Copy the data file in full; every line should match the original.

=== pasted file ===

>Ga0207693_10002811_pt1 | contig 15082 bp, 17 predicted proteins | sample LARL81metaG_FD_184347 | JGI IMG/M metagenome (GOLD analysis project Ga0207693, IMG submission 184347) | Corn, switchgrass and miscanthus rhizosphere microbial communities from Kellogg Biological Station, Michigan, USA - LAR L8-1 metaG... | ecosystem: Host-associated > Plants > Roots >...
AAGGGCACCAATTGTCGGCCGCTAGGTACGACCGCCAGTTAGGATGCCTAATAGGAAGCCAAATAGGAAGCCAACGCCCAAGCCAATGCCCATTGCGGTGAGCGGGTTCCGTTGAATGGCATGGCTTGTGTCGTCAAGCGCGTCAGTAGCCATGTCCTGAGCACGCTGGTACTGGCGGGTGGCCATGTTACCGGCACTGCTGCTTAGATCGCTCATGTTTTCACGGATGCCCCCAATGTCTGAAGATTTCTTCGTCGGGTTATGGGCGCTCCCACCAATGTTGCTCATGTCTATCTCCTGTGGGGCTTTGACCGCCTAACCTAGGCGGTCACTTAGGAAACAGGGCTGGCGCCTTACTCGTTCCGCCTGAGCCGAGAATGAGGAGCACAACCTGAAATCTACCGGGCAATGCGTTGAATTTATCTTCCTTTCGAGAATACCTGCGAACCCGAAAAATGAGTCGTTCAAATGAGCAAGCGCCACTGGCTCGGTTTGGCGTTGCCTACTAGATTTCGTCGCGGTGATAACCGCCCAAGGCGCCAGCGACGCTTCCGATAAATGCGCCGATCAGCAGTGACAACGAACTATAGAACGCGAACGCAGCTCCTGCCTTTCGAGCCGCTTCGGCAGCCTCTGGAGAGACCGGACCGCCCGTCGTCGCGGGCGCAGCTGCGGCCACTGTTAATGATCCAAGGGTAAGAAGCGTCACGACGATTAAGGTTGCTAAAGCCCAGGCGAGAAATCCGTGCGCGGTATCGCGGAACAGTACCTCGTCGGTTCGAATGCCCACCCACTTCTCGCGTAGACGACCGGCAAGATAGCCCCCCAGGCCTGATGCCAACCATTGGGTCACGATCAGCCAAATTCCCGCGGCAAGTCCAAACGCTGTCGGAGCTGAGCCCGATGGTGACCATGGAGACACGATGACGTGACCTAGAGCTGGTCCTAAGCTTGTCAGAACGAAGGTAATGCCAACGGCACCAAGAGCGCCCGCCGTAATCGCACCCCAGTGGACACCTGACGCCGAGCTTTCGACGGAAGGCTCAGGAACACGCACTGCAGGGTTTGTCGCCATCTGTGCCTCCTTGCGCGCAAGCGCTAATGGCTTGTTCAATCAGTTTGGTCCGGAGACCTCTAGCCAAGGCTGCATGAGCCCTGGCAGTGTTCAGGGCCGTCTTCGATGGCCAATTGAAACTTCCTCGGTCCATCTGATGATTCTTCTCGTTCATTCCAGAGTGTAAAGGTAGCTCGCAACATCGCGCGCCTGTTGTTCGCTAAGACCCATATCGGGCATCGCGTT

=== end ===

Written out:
>Ga0207693_10002811_pt1 | contig 15082 bp, 17 predicted proteins | sample LARL81metaG_FD_184347 | JGI IMG/M metagenome (GOLD analysis project Ga0207693, IMG submission 184347) | Corn, switchgrass and miscanthus rhizosphere microbial communities from Kellogg Biological Station, Michigan, USA - LAR L8-1 metaG... | ecosystem: Host-associated > Plants > Roots >...
AAGGGCACCAATTGTCGGCCGCTAGGTACGACCGCCAGTTAGGATGCCTAATAGGAAGCCAAATAGGAAGCCAACGCCCAAGCCAATGCCCATTGCGGTGAGCGGGTTCCGTTGAATGGCATGGCTTGTGTCGTCAAGCGCGTCAGTAGCCATGTCCTGAGCACGCTGGTACTGGCGGGTGGCCATGTTACCGGCACTGCTGCTTAGATCGCTCATGTTTTCACGGATGCCCCCAATGTCTGAAGATTTCTTCGTCGGGTTATGGGCGCTCCCACCAATGTTGCTCATGTCTATCTCCTGTGGGGCTTTGACCGCCTAACCTAGGCGGTCACTTAGGAAACAGGGCTGGCGCCTTACTCGTTCCGCCTGAGCCGAGAATGAGGAGCACAACCTGAAATCTACCGGGCAATGCGTTGAATTTATCTTCCTTTCGAGAATACCTGCGAACCCGAAAAATGAGTCGTTCAAATGAGCAAGCGCCACTGGCTCGGTTTGGCGTTGCCTACTAGATTTCGTCGCGGTGATAACCGCCCAAGGCGCCAGCGACGCTTCCGATAAATGCGCCGATCAGCAGTGACAACGAACTATAGAACGCGAACGCAGCTCCTGCCTTTCGAGCCGCTTCGGCAGCCTCTGGAGAGACCGGACCGCCCGTCGTCGCGGGCGCAGCTGCGGCCACTGTTAATGATCCAAGGGTAAGAAGCGTCACGACGATTAAGGTTGCTAAAGCCCAGGCGAGAAATCCGTGCGCGGTATCGCGGAACAGTACCTCGTCGGTTCGAATGCCCACCCACTTCTCGCGTAGACGACCGGCAAGATAGCCCCCCAGGCCTGATGCCAACCATTGGGTCACGATCAGCCAAATTCCCGCGGCAAGTCCAAACGCTGTCGGAGCTGAGCCCGATGGTGACCATGGAGACACGATGACGTGACCTAGAGCTGGTCCTAAGCTTGTCAGAACGAAGGTAATGCCAACGGCACCAAGAGCGCCCGCCGTAATCGCACCCCAGTGGACACCTGACGCCGAGCTTTCGACGGAAGGCTCAGGAACACGCACTGCAGGGTTTGTCGCCATCTGTGCCTCCTTGCGCGCAAGCGCTAATGGCTTGTTCAATCAGTTTGGTCCGGAGACCTCTAGCCAAGGCTGCATGAGCCCTGGCAGTGTTCAGGGCCGTCTTCGATGGCCAATTGAAACTTCCTCGGTCCATCTGATGATTCTTCTCGTTCATTCCAGAGTGTAAAGGTAGCTCGCAACATCGCGCGCCTGTTGTTCGCTAAGACCCATATCGGGCATCGCGTT